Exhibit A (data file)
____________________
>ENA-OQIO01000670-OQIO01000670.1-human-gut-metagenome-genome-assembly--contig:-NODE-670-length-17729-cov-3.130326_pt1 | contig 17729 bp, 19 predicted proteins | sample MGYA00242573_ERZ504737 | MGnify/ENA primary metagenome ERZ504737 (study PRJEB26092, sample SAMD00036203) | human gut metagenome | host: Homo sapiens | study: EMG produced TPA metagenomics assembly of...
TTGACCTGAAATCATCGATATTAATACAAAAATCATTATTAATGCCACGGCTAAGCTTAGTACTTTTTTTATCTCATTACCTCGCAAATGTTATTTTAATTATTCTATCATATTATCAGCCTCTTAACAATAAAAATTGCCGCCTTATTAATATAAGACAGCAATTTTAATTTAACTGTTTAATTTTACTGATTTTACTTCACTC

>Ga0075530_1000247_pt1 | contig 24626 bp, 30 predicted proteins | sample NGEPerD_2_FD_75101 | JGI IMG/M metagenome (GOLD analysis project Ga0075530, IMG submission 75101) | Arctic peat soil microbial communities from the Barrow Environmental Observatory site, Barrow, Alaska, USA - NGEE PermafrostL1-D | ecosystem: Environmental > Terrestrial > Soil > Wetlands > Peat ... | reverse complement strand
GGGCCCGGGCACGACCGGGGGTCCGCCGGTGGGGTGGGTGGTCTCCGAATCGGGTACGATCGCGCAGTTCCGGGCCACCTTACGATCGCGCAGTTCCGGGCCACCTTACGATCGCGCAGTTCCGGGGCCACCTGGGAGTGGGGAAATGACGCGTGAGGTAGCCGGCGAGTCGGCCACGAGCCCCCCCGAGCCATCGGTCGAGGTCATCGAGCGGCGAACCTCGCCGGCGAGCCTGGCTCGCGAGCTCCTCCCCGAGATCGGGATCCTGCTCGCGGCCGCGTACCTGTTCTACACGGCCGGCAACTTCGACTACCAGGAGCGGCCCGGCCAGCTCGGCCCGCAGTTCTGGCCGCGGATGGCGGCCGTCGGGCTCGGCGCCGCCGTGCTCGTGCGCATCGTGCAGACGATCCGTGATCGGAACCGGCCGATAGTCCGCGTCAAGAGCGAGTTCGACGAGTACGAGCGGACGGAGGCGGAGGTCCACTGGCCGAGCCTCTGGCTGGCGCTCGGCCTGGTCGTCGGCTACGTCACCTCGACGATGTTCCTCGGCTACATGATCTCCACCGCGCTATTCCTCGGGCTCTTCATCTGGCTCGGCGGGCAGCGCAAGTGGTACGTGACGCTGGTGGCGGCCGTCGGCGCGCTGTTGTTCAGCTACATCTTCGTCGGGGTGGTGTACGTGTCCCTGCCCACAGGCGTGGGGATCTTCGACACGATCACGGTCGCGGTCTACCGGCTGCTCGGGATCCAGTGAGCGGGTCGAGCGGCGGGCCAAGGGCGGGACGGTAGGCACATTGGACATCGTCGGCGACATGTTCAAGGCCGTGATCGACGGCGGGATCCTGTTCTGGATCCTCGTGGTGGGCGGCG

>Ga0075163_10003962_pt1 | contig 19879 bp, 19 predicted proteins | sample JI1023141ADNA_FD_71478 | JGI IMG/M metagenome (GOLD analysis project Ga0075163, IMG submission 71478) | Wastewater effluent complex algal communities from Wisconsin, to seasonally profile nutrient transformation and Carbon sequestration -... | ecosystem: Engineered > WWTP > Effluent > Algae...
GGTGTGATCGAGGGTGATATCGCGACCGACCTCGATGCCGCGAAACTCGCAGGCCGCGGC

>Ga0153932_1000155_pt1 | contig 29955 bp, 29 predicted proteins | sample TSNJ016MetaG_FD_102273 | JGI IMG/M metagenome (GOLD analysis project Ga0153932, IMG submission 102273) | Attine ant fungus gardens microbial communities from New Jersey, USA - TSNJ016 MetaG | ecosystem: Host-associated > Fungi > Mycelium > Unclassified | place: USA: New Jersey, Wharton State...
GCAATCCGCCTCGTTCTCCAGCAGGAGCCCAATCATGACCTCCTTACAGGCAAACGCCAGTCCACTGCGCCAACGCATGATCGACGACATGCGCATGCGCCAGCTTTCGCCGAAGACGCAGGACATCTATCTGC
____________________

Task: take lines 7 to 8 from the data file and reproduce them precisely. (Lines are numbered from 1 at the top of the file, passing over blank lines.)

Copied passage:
>Ga0153932_1000155_pt1 | contig 29955 bp, 29 predicted proteins | sample TSNJ016MetaG_FD_102273 | JGI IMG/M metagenome (GOLD analysis project Ga0153932, IMG submission 102273) | Attine ant fungus gardens microbial communities from New Jersey, USA - TSNJ016 MetaG | ecosystem: Host-associated > Fungi > Mycelium > Unclassified | place: USA: New Jersey, Wharton State...
GCAATCCGCCTCGTTCTCCAGCAGGAGCCCAATCATGACCTCCTTACAGGCAAACGCCAGTCCACTGCGCCAACGCATGATCGACGACATGCGCATGCGCCAGCTTTCGCCGAAGACGCAGGACATCTATCTGC